All About Vista

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Pick the Right Vista Version

Which Vista Edition is Right For You?

Microsoft Vista has arrived in lively launch events around the globe. The midnight crowds who queued up to be the first to buy have taken their discs home and have fired up the new operating system. If you weren't among those earlybirds, the lines are shorter and the shelves are still full . . . of several different versions of Vista.

Microsoft Vista isn't a single product--the software giant has shipped a selection of five versions of its next-generation operating system. You can choose among the $199 Home Basic version; shell out $239 for the Home Premium edition; pay $299 for a Business edition; or spring for the Ultimate edition priced at $399. Microsoft also offers a version specifically tuned to 64-bit computer systems. Puzzled? Let's get acquainted with those different versions.

Start with Basics?

Home Basic looks pretty affordable. Can I get by with that?

If your hardware is up to snuff, spending the extra $60 to bypass Basic and jump to Home Premium is pretty appealing. Premium gives you Aero (and the very cool Flip 3D when you tab through your running applications while holding down the Windows key) plus Media Center. If your graphics hardware is too ancient to support Vista's Aero interface, the rest of your system is probably going to bog down with Vista anyway. In that case, you might do well to stick with Windows XP SP2 or to install a memory-thrifty but secure Linux distribution such as Xubuntu. Or buy a new PC with Vista Home Premium preinstalled.

Checking out Vista's Many Flavors

What does the Business version get you?

Most significantly, it lets you log in to and access resources on a Windows Server domain (either in Windows Server 2003 or in the forthcoming Vista version of Windows Server), just as Windows XP Professional does. Like Windows XP Home Edition, the Home editions of Windows Vista lack support for domains. Again like XP Pro, Vista Business permits you to log in to and control your system remotely via the handy Remote Desktop tool: If you forget a file while you're on a trip to Chicago, for example, Remote Desktop lets you connect to your office PC and copy or e-mail the file to your laptop.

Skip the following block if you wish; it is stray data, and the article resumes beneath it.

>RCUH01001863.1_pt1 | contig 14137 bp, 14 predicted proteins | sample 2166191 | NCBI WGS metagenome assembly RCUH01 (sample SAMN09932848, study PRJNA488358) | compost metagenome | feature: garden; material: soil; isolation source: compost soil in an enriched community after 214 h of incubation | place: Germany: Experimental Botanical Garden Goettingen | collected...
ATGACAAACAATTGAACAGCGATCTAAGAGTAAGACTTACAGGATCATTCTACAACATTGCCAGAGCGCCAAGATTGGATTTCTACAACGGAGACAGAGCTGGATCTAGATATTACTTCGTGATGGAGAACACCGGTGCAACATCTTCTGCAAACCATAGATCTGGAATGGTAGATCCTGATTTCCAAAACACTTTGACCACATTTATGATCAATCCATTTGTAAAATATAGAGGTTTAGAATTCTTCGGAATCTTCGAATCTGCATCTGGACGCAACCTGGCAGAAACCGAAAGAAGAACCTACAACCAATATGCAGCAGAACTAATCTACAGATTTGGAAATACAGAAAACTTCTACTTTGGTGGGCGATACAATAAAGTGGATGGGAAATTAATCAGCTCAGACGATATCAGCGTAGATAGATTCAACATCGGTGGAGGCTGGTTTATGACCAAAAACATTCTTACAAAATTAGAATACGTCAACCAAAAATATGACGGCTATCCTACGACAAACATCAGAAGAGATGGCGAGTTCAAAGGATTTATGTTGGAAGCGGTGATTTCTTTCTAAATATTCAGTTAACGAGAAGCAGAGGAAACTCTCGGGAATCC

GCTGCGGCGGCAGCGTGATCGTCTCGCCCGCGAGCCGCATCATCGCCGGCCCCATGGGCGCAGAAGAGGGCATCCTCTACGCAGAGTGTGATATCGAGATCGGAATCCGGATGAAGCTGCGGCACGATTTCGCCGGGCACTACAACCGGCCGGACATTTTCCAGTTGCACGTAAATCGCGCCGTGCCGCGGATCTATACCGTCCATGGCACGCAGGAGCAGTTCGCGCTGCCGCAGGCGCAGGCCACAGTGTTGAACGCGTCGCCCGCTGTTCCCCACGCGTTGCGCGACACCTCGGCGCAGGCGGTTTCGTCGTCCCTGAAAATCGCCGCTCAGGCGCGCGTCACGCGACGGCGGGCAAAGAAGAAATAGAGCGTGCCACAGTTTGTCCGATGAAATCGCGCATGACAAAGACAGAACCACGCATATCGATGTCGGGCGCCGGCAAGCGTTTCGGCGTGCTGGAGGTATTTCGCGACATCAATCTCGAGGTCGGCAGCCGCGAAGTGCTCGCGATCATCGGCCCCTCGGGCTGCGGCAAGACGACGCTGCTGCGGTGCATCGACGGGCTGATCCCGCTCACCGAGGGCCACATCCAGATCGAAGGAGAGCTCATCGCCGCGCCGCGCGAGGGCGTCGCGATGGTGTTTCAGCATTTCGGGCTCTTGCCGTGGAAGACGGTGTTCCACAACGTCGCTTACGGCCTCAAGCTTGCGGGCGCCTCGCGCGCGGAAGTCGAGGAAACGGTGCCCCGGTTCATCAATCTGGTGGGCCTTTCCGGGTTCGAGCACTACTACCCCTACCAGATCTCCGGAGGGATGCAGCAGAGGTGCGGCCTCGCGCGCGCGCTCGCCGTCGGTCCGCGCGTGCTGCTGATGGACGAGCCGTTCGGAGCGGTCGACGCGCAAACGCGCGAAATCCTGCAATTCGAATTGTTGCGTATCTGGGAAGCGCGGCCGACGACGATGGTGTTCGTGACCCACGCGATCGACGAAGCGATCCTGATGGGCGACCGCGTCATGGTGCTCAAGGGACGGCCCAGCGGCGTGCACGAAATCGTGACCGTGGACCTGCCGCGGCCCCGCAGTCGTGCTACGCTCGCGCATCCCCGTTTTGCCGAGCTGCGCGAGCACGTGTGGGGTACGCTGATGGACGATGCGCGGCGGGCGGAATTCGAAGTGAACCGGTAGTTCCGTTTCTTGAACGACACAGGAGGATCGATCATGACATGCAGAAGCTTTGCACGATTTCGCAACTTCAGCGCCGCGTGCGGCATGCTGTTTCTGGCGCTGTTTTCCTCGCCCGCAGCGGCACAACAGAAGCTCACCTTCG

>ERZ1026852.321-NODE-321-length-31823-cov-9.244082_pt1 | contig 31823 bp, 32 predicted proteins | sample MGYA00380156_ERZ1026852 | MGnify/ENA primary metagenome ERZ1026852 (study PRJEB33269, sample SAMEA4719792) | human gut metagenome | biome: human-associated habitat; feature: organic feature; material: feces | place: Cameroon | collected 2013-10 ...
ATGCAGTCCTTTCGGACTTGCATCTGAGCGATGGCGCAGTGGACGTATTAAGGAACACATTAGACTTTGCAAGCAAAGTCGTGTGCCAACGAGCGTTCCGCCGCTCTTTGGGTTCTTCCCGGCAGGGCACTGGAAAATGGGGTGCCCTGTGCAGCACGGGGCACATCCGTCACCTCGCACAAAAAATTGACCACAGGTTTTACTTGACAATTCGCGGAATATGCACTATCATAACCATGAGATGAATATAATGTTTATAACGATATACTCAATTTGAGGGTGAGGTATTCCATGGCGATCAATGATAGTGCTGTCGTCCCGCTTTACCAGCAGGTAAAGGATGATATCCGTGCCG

I have a tablet PC. Can I install Vista on it? Should I?

Yes you can, if you buy a Vista version that offers tablet functionality: Home Premium, Business, Enterprise, or Ultimate. But before you do, check your hardware configuration against Vista's requirements. Many tablet PCs are relatively underpowered and may not make very satisfactory Vista systems.

Vista editions that do support tablets introduce some new pen-oriented features. You gain more control over where the Tablet Input Panel (TIP) writing area appears, the cursor changes shape to make what you're doing clearer, and gestures called "Flicks" enable you to perform navigational tasks such as scrolling with a quick pen maneuver.

What does the 64-bit version get you? Is there any reason not to run it on a capable PC?

Like the 64-bit version of Windows XP, the 64-bit version of Windows Vista looks almost identical to the 32-bit version but allows you to run both 32-bit and 64-bit applications, and to use more than 4GB of system memory. The 64-bit versions of data-intensive applications such as CAD, photo-, video-, and audio-editing tools may perform better than 32-bit versions on the same system. However, 64-bit Windows has some drawbacks, starting with the fact that it requires 64-bit drivers, which are sometimes hard to come by. In addition, the 64-bit version of a program typically requires more memory than the 32-bit version does. Eventually, we'll probably all be using 64-bit operating systems (and then 128-bit, etc.). But for now, unless you need to run a 64-bit application, stick with 32-bit Windows.

Do I have to buy a different disc for the 64-bit version?

Each retail version of Windows Vista will contain 32- and 64-bit forms of the OS.

Next: Vista in other versions and even on other platforms.

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